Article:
Nasal allergies and hayfever among young adults in Melbourne, Australia

Michael J Abramson, Jozica J Kutin, Michael Bailey, Joan Raven, Katrina Dunster, Jennifer M Rolland, D Czarny, E Haydn Walters

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6 Citations (Scopus)

Abstract

Although there is wide variation in the prevalence of nasal allergies internationally, the extent to which this is due to variation in etiological factors is not known. The purpose of the present study was to define the relative importance of atopy and other risk factors for nasal allergies, including hayfever, among young adults in Melbourne. The subjects were participants in the second phase of the European Community Respiratory Health Survey; 876 adults between 20 and 45 years of age completed a detailed respiratory questionnaire, 745 had skin prick testing with common aeroallergens and 675 underwent methacholine challenge. Total and allergen-specific IgE levels were measured in 701 and 693 subjects by radioimmunoassay and RAST, respectively. Nasal allergies, including hayfever, were reported by 47.5% of randomly selected participants. Females, nonsmokers, subjects with a family history of allergies, those with current asthma, a history of eczema and nasal symptoms induced by dust, pollen or food were significantly more likely to have nasal allergies. Oral antihistamines had been used by 45.7% of those reporting nasal allergies and 12.4% had received allergen immunotherapy. The risk of nasal allergies, including hayfever, was increased 6.1-fold by atopy, particularly by positive skin tests to outdoor allergens such as Birch, Timothy grass, plantain, olive, Cladosporium and Rye grass pollen. Total serum IgE was significantly higher in subjects reporting nasal allergies than in those who did not report such allergies. There were significant trends in the prevalence of nasal allergies with increasing titers of specific IgE directed against all allergens tested. In conclusion, the significant independent risk factors for nasal allergies, including hayfever, in young adults were atopy, particularly sensitization to Timothy grass, house dust mites and plantain, current asthma, not smoking, a history of eczema and female gender. Future research needs to distinguish between hayfever and perennial allergic rhinitis, which was not possible in the present study.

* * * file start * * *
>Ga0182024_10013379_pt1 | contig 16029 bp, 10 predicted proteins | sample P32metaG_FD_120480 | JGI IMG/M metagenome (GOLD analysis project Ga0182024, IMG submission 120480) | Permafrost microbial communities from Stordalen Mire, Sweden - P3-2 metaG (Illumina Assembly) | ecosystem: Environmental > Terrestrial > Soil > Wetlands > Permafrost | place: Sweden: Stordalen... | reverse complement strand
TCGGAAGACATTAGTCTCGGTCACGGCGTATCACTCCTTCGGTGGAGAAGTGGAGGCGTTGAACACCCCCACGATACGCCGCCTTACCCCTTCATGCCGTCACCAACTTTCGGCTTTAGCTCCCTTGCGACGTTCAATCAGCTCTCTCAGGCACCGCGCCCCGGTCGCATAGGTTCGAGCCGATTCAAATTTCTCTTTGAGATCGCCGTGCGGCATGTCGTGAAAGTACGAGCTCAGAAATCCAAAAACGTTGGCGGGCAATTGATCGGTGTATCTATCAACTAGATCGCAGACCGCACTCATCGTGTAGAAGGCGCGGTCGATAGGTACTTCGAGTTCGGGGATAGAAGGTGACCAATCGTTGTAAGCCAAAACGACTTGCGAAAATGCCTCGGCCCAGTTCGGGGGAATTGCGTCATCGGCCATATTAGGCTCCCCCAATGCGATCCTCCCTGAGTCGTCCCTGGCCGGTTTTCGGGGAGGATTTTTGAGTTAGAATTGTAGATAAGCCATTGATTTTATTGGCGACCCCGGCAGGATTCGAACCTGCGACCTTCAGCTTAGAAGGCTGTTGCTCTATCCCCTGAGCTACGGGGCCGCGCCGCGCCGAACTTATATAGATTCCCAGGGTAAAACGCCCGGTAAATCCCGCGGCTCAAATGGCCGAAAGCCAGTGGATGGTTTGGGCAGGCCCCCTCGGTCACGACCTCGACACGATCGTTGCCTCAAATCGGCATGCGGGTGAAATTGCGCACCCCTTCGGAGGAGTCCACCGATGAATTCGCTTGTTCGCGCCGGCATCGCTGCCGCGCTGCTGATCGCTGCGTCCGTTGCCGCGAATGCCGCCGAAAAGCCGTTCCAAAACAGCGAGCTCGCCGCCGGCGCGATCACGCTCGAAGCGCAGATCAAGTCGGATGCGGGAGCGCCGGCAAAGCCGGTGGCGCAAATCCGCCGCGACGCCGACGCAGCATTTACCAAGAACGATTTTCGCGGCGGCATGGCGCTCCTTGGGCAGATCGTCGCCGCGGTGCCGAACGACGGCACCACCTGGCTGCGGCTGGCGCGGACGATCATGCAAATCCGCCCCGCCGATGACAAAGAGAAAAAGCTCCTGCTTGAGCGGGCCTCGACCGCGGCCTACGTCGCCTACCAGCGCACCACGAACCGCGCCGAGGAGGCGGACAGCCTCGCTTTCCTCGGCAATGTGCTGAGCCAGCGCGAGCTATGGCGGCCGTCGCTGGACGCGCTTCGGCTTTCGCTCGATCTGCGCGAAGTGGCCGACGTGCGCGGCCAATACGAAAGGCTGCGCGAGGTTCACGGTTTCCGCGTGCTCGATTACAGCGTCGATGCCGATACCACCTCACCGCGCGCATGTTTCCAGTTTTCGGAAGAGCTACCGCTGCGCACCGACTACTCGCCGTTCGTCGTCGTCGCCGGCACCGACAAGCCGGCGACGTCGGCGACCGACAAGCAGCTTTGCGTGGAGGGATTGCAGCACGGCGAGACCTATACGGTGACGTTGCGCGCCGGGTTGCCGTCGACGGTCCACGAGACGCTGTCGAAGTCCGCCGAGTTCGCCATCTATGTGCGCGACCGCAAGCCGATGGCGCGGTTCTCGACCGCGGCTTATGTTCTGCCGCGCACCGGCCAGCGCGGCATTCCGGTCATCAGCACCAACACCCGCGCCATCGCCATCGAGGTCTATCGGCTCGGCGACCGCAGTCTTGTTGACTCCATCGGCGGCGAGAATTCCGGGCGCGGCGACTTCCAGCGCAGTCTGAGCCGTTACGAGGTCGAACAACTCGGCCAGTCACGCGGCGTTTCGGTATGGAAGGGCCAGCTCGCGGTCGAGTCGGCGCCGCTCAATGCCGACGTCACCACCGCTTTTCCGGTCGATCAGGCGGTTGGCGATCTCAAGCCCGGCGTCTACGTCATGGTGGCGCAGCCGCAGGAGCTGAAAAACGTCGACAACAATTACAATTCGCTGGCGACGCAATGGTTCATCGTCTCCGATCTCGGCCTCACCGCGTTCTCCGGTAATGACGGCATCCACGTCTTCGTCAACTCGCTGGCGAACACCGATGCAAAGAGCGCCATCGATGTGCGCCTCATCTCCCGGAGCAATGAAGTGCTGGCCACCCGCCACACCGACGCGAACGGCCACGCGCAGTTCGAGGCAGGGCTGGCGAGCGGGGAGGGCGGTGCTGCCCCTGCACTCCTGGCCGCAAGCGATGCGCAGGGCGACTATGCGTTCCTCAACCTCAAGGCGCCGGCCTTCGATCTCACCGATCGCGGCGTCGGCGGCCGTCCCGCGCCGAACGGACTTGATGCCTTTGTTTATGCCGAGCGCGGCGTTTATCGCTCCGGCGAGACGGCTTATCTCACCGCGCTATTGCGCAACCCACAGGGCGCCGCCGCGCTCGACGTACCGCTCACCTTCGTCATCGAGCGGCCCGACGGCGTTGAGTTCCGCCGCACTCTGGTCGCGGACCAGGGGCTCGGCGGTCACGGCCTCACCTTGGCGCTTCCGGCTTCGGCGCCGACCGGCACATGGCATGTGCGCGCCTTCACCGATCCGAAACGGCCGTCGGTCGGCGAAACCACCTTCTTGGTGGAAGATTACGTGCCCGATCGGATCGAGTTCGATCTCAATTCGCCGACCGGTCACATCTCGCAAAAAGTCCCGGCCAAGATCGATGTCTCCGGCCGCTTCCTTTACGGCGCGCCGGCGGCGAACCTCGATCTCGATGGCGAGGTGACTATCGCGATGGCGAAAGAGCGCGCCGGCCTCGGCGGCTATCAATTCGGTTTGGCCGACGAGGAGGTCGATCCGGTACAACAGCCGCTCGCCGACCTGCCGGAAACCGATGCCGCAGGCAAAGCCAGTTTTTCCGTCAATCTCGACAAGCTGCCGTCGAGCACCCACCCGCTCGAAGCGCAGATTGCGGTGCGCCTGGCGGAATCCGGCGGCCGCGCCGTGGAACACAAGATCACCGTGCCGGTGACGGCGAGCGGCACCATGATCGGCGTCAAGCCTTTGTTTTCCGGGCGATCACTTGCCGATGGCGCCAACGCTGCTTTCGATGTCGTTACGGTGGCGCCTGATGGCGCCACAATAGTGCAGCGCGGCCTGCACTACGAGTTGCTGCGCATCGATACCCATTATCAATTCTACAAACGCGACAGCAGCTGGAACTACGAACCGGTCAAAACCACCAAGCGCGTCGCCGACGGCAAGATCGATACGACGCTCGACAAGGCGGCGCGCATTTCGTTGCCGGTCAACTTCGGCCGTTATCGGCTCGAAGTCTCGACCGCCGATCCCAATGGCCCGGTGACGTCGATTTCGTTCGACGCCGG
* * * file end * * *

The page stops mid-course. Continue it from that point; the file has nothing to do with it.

Original languageEnglish
Pages (from-to)213-219
Number of pages7
JournalAllergology International
Volume46
Issue number4
DOIs
Publication statusPublished - 1997

Keywords

  • atopy
  • bronchial hyperreactivity
  • hayfever
  • immunoglobulin E
  • nasal allergies
  • questionnaires
  • skin prick tests

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